The war in Ukraine and the sanctions against Russia are disrupting many economic sectors. This is the case with agriculture. Report from 2 farmers in the west of France.
The war in Ukraine is felt so far in western France.
We are in Pruillé-Le Chétif, a town a few kilometers from Le Mans. This is where Isabelle Leballeur and her husband run a farm (pig and poultry farming).
Here, the animals are fed with grains (wheat, corn, rapeseed). However, the prices of these raw materials have soared, because of the war in Ukraine, sanctions against Russia and economic uncertainties…
“Today, the impact for our operations is direct“, explains Isabelle. On the one hand, she adds, there is “the price at which we are able to sell – which has barely changed – and on the other hand, the cost price of our animals – which has increased by 50% due to the increase in grain and raw materials“.”It’s just unbearable!” she lets go.
“The means of a strong agriculture“
A few kilometers away, here we are in Chemiré-le-Gaudin, on the farm of Philippe Dutertre, a grain breeder. He too is worried about the impact of the conflict in Ukraine on the agricultural world.
According to him, this crisis should lead us to guarantee better food security.
Reopen trade negotiations
In an attempt to control soaring food prices, the French government recently proposed to reopen trade negotiations between distributors and agro-food manufacturers.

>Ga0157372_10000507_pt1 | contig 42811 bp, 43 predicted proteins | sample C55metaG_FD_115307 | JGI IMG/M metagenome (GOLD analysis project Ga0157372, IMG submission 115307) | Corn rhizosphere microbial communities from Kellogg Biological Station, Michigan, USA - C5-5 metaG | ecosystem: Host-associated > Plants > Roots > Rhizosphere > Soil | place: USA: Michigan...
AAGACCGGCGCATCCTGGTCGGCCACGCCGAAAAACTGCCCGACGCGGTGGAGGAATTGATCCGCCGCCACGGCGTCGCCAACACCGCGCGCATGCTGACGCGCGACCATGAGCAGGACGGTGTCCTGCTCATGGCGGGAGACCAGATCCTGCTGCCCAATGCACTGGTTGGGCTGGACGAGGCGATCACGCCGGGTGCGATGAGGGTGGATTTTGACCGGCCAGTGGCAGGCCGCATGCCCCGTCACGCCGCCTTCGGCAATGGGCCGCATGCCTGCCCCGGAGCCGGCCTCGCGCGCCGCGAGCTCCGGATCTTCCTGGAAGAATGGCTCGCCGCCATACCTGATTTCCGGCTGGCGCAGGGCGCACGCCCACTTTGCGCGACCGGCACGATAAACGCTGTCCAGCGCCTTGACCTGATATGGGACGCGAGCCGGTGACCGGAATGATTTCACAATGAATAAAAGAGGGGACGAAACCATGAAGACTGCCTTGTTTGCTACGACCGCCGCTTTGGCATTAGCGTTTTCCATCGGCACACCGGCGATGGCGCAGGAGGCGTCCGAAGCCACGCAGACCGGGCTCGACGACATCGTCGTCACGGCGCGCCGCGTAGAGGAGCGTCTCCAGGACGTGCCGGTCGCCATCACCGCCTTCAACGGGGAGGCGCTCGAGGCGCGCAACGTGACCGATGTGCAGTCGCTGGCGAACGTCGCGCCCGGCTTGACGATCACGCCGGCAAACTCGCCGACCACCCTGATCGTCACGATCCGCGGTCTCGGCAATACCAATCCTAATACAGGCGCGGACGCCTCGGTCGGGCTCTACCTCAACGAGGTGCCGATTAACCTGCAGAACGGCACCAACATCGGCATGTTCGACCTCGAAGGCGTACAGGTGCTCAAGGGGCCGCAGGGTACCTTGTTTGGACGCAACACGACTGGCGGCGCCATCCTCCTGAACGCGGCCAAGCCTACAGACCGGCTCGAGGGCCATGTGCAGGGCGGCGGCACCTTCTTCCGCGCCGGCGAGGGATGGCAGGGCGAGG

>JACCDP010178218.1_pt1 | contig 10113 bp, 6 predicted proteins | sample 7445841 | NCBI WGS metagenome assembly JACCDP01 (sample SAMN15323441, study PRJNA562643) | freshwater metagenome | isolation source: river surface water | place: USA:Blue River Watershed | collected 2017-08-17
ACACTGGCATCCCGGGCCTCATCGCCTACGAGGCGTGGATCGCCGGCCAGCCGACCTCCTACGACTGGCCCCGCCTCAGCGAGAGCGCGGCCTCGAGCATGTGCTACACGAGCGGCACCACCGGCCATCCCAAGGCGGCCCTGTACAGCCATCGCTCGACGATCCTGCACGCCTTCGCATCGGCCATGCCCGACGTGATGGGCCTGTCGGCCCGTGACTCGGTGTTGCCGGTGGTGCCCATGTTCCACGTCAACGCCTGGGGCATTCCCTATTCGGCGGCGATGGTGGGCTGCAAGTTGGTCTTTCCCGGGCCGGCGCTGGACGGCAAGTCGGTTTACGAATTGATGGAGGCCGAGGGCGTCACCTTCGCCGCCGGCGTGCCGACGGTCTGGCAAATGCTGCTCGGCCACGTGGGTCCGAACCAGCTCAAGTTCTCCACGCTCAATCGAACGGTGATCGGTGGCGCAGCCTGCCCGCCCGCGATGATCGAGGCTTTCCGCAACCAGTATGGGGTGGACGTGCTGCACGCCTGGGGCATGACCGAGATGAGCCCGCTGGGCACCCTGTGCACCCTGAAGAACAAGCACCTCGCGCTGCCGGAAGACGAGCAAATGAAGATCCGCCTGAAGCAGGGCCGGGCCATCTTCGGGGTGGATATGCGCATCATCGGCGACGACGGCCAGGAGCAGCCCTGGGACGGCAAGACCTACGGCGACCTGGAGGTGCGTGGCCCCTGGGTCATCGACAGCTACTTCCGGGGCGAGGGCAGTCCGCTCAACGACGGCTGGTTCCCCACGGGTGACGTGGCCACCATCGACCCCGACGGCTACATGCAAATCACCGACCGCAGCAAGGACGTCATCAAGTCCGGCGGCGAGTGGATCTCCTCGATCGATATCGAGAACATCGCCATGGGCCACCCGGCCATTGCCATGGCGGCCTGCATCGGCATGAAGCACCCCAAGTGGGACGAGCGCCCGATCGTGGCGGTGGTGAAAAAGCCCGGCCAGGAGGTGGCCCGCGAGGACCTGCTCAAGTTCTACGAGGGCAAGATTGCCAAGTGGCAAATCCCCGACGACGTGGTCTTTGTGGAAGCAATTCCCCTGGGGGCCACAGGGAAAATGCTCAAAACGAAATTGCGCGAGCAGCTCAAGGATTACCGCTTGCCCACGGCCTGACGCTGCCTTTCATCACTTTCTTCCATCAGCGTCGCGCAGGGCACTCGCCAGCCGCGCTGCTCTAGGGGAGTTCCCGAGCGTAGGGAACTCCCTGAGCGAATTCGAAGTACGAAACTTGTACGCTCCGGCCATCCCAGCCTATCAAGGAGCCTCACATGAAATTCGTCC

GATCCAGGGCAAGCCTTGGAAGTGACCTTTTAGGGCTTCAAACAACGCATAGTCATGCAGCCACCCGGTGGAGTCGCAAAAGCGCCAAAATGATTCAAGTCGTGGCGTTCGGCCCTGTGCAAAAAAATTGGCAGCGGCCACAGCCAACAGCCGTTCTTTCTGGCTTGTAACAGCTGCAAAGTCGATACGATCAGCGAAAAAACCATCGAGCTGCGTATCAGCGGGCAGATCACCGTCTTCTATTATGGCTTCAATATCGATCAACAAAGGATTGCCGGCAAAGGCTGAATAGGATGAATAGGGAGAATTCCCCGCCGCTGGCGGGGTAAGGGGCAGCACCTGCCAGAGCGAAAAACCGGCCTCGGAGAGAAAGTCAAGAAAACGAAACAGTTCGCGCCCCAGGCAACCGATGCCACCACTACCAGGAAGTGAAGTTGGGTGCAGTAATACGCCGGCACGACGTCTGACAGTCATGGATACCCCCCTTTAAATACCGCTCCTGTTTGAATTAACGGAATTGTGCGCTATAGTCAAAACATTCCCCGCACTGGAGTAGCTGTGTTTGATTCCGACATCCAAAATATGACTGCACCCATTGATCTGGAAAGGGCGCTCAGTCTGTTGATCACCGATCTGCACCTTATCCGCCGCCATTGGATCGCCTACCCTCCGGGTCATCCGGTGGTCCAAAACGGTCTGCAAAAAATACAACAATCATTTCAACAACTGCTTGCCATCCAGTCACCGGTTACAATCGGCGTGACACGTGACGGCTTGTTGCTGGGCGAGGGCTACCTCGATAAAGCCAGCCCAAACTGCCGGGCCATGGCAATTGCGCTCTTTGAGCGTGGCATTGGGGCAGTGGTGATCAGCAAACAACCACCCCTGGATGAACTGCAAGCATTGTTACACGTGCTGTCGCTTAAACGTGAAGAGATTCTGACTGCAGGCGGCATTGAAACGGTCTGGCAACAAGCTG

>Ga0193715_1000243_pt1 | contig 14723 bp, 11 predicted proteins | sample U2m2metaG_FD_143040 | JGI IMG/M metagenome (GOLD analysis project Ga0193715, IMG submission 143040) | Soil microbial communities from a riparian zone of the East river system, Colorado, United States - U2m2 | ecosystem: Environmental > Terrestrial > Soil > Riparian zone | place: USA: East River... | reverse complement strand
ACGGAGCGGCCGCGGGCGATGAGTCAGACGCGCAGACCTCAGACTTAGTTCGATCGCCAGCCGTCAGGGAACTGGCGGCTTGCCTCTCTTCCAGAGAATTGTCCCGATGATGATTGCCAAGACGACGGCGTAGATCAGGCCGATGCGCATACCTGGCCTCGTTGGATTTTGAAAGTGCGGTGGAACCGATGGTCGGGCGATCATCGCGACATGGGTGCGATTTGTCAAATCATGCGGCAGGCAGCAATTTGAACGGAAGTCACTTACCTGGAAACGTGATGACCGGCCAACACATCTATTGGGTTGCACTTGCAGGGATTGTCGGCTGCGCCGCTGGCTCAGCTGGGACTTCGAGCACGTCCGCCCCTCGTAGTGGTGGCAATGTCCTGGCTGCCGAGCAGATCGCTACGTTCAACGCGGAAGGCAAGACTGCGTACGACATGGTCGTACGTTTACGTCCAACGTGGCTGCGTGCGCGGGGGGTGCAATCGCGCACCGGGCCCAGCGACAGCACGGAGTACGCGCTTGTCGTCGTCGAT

Each year, these commercial negotiations make it possible to determine the price of many products sold by manufacturers to supermarkets, the result of a bitter struggle with distributors.
The tension was even greater this year due to inflation in the cost of agricultural raw materials on the one hand and industrial costs (energy, packaging, transport) on the other.
The government had finally announced that the price of food products paid to manufacturers would increase by around 3% in France in 2022, a first since 2014.
However, the negotiations were largely held before the outbreak of the invasion of Ukraine by Russia on February 24, and for Dominique Chargé, representative of the 2,200 French agricultural cooperatives, the reopening of the discussions was a matter of “absolute necessity“.